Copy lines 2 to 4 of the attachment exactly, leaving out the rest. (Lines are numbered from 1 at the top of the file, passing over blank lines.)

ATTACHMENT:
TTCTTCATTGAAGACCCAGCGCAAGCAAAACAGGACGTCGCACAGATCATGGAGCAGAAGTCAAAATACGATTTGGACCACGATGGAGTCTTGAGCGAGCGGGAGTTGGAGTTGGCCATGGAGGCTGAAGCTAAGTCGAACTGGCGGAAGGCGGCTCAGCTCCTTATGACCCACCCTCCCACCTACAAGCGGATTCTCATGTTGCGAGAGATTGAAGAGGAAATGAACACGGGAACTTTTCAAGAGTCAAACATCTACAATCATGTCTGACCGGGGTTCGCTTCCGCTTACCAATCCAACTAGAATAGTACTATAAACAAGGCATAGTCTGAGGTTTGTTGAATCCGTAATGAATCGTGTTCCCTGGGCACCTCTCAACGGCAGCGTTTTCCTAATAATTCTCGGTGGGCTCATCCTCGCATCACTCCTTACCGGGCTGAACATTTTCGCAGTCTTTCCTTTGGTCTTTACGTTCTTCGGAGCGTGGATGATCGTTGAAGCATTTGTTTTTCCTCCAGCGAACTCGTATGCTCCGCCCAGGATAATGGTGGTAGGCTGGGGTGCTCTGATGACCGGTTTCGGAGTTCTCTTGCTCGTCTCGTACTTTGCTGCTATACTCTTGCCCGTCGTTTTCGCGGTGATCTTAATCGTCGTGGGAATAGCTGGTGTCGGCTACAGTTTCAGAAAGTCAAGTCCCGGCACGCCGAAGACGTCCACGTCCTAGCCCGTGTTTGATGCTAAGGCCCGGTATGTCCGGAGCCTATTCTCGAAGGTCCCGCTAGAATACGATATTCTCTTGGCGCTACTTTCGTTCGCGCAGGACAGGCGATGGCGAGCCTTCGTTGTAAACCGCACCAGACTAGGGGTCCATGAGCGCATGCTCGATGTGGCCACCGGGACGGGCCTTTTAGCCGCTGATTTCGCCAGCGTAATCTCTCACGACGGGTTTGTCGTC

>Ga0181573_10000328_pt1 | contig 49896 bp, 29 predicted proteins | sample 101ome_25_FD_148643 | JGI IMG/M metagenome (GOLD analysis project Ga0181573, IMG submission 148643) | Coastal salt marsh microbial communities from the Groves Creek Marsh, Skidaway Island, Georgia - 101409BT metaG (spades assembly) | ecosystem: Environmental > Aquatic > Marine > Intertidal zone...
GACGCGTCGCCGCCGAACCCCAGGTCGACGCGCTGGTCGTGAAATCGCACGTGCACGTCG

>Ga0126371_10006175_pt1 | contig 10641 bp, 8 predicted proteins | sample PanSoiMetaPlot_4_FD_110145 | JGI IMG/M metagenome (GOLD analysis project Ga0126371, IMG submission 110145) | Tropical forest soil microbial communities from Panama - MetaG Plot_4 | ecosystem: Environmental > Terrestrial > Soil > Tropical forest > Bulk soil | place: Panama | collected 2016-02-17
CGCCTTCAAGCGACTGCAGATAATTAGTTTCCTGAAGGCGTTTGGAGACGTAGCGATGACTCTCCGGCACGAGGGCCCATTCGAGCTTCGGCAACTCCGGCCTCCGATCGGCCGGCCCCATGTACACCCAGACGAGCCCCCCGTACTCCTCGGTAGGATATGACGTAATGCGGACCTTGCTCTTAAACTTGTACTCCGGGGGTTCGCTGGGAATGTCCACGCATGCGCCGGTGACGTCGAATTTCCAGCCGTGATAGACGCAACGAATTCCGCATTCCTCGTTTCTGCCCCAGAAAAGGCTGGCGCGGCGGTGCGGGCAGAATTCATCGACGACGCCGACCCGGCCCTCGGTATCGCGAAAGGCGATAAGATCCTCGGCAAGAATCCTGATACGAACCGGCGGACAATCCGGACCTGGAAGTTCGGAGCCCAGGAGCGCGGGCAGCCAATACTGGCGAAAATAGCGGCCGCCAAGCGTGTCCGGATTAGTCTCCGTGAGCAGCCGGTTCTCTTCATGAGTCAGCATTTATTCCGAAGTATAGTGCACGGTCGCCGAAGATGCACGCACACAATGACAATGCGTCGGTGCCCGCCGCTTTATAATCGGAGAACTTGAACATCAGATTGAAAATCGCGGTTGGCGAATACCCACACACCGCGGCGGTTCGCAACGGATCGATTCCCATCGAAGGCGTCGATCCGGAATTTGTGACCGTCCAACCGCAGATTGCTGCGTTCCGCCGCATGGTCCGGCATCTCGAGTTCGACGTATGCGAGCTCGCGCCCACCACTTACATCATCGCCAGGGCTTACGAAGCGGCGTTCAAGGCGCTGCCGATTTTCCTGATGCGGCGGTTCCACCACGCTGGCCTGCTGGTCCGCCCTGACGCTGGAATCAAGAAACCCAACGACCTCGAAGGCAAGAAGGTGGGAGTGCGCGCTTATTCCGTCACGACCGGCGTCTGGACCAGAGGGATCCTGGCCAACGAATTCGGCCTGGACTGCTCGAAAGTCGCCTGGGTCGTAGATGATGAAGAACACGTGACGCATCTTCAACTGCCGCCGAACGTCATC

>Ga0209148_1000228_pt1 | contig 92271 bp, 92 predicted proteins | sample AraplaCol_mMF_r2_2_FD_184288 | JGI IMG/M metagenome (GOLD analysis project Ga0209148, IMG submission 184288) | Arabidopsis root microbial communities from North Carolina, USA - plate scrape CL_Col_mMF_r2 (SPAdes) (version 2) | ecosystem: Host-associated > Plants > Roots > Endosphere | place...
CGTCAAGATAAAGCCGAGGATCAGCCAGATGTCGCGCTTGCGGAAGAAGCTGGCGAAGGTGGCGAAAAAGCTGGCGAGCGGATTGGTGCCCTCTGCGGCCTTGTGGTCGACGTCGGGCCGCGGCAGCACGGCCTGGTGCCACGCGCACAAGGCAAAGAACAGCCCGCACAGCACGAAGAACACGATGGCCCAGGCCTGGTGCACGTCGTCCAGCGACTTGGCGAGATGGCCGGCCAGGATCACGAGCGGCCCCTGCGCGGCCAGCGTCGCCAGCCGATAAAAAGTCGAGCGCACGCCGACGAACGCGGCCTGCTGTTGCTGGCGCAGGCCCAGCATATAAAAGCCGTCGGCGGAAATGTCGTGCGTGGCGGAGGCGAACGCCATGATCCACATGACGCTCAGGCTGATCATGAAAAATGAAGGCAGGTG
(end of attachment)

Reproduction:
>Ga0181573_10000328_pt1 | contig 49896 bp, 29 predicted proteins | sample 101ome_25_FD_148643 | JGI IMG/M metagenome (GOLD analysis project Ga0181573, IMG submission 148643) | Coastal salt marsh microbial communities from the Groves Creek Marsh, Skidaway Island, Georgia - 101409BT metaG (spades assembly) | ecosystem: Environmental > Aquatic > Marine > Intertidal zone...
GACGCGTCGCCGCCGAACCCCAGGTCGACGCGCTGGTCGTGAAATCGCACGTGCACGTCG

>Ga0126371_10006175_pt1 | contig 10641 bp, 8 predicted proteins | sample PanSoiMetaPlot_4_FD_110145 | JGI IMG/M metagenome (GOLD analysis project Ga0126371, IMG submission 110145) | Tropical forest soil microbial communities from Panama - MetaG Plot_4 | ecosystem: Environmental > Terrestrial > Soil > Tropical forest > Bulk soil | place: Panama | collected 2016-02-17